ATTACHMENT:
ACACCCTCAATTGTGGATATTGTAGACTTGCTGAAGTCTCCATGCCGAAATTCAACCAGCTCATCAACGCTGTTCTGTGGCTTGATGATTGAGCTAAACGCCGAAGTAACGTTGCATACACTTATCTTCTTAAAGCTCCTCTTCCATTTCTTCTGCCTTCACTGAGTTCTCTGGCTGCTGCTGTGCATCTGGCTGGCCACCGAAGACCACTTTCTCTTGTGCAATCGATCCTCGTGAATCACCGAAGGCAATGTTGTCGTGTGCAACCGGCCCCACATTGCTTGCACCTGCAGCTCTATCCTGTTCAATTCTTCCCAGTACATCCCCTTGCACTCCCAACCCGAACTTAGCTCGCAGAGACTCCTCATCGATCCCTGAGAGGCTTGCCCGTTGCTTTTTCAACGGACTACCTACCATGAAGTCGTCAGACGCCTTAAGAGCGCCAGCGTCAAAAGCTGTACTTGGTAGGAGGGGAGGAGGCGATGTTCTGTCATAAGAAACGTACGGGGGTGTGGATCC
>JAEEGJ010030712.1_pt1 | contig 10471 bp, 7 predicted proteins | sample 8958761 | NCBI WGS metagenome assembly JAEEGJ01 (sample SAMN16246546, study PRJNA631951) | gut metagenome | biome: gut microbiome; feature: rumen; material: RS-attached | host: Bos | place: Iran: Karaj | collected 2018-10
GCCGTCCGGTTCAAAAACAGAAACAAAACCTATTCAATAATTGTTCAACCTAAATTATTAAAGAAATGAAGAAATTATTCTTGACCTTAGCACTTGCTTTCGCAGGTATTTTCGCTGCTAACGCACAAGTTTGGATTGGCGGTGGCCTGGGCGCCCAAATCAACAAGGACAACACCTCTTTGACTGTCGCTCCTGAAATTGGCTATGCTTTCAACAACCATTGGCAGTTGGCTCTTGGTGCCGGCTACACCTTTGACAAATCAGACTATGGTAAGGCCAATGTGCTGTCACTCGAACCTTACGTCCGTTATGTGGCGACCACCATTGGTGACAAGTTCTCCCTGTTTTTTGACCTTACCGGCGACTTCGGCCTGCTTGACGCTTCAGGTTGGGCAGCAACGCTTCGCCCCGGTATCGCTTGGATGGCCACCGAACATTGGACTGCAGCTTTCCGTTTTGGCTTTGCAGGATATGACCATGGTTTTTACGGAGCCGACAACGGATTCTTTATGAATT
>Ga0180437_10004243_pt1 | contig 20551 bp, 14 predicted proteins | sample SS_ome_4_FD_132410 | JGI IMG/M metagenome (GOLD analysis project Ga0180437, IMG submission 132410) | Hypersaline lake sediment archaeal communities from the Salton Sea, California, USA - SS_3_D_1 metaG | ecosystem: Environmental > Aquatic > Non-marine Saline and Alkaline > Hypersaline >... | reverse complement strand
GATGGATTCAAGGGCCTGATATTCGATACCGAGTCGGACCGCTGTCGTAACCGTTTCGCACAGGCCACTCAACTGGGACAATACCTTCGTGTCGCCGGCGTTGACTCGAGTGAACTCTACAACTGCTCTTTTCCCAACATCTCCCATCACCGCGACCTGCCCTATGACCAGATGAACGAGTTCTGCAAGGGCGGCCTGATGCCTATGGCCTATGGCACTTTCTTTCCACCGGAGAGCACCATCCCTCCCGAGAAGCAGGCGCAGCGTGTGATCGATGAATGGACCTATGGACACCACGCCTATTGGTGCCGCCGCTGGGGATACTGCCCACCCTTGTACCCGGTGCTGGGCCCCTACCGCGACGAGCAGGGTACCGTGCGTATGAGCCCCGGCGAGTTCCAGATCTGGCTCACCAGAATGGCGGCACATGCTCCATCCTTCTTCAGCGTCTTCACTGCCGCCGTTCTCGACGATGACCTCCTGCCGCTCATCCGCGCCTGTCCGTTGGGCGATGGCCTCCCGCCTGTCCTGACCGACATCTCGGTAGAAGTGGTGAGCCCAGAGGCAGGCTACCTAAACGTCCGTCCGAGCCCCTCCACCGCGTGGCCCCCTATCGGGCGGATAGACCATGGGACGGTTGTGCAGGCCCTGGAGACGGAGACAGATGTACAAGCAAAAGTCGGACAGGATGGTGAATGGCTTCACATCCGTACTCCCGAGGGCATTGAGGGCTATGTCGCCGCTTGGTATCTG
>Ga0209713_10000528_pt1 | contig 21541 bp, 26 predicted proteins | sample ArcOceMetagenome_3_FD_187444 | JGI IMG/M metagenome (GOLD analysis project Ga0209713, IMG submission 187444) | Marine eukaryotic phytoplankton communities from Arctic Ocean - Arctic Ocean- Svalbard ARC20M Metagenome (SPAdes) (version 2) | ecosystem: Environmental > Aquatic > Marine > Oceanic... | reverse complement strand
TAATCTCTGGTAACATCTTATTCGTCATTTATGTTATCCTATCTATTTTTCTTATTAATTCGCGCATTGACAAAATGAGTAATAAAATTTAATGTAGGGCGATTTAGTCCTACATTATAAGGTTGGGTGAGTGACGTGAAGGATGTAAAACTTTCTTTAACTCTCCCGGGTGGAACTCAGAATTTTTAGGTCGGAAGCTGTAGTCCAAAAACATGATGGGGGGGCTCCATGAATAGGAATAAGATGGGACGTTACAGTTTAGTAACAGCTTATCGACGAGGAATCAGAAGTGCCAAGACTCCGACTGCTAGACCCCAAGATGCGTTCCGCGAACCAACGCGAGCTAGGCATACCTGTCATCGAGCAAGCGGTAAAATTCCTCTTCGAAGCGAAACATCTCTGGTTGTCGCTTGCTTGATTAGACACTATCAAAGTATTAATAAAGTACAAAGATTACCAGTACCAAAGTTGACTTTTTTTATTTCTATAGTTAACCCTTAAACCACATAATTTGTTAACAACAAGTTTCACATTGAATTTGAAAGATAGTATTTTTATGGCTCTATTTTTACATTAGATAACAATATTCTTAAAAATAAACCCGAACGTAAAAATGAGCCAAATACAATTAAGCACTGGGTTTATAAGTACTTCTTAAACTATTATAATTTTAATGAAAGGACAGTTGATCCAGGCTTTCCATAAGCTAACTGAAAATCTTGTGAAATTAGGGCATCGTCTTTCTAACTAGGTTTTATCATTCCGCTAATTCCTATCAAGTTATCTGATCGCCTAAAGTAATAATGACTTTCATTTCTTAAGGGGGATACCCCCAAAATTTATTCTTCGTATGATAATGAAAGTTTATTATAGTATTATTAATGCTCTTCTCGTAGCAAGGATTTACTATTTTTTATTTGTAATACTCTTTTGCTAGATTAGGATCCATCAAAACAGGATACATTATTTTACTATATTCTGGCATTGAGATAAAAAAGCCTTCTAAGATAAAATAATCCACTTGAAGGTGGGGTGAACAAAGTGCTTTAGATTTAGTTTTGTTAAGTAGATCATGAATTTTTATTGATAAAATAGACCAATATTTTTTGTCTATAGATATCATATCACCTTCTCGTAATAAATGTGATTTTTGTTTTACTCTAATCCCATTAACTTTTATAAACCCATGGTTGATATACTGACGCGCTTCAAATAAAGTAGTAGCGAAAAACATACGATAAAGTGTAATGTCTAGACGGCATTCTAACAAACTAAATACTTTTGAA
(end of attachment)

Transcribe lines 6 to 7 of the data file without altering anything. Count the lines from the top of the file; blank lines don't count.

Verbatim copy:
>Ga0209713_10000528_pt1 | contig 21541 bp, 26 predicted proteins | sample ArcOceMetagenome_3_FD_187444 | JGI IMG/M metagenome (GOLD analysis project Ga0209713, IMG submission 187444) | Marine eukaryotic phytoplankton communities from Arctic Ocean - Arctic Ocean- Svalbard ARC20M Metagenome (SPAdes) (version 2) | ecosystem: Environmental > Aquatic > Marine > Oceanic... | reverse complement strand
TAATCTCTGGTAACATCTTATTCGTCATTTATGTTATCCTATCTATTTTTCTTATTAATTCGCGCATTGACAAAATGAGTAATAAAATTTAATGTAGGGCGATTTAGTCCTACATTATAAGGTTGGGTGAGTGACGTGAAGGATGTAAAACTTTCTTTAACTCTCCCGGGTGGAACTCAGAATTTTTAGGTCGGAAGCTGTAGTCCAAAAACATGATGGGGGGGCTCCATGAATAGGAATAAGATGGGACGTTACAGTTTAGTAACAGCTTATCGACGAGGAATCAGAAGTGCCAAGACTCCGACTGCTAGACCCCAAGATGCGTTCCGCGAACCAACGCGAGCTAGGCATACCTGTCATCGAGCAAGCGGTAAAATTCCTCTTCGAAGCGAAACATCTCTGGTTGTCGCTTGCTTGATTAGACACTATCAAAGTATTAATAAAGTACAAAGATTACCAGTACCAAAGTTGACTTTTTTTATTTCTATAGTTAACCCTTAAACCACATAATTTGTTAACAACAAGTTTCACATTGAATTTGAAAGATAGTATTTTTATGGCTCTATTTTTACATTAGATAACAATATTCTTAAAAATAAACCCGAACGTAAAAATGAGCCAAATACAATTAAGCACTGGGTTTATAAGTACTTCTTAAACTATTATAATTTTAATGAAAGGACAGTTGATCCAGGCTTTCCATAAGCTAACTGAAAATCTTGTGAAATTAGGGCATCGTCTTTCTAACTAGGTTTTATCATTCCGCTAATTCCTATCAAGTTATCTGATCGCCTAAAGTAATAATGACTTTCATTTCTTAAGGGGGATACCCCCAAAATTTATTCTTCGTATGATAATGAAAGTTTATTATAGTATTATTAATGCTCTTCTCGTAGCAAGGATTTACTATTTTTTATTTGTAATACTCTTTTGCTAGATTAGGATCCATCAAAACAGGATACATTATTTTACTATATTCTGGCATTGAGATAAAAAAGCCTTCTAAGATAAAATAATCCACTTGAAGGTGGGGTGAACAAAGTGCTTTAGATTTAGTTTTGTTAAGTAGATCATGAATTTTTATTGATAAAATAGACCAATATTTTTTGTCTATAGATATCATATCACCTTCTCGTAATAAATGTGATTTTTGTTTTACTCTAATCCCATTAACTTTTATAAACCCATGGTTGATATACTGACGCGCTTCAAATAAAGTAGTAGCGAAAAACATACGATAAAGTGTAATGTCTAGACGGCATTCTAACAAACTAAATACTTTTGAA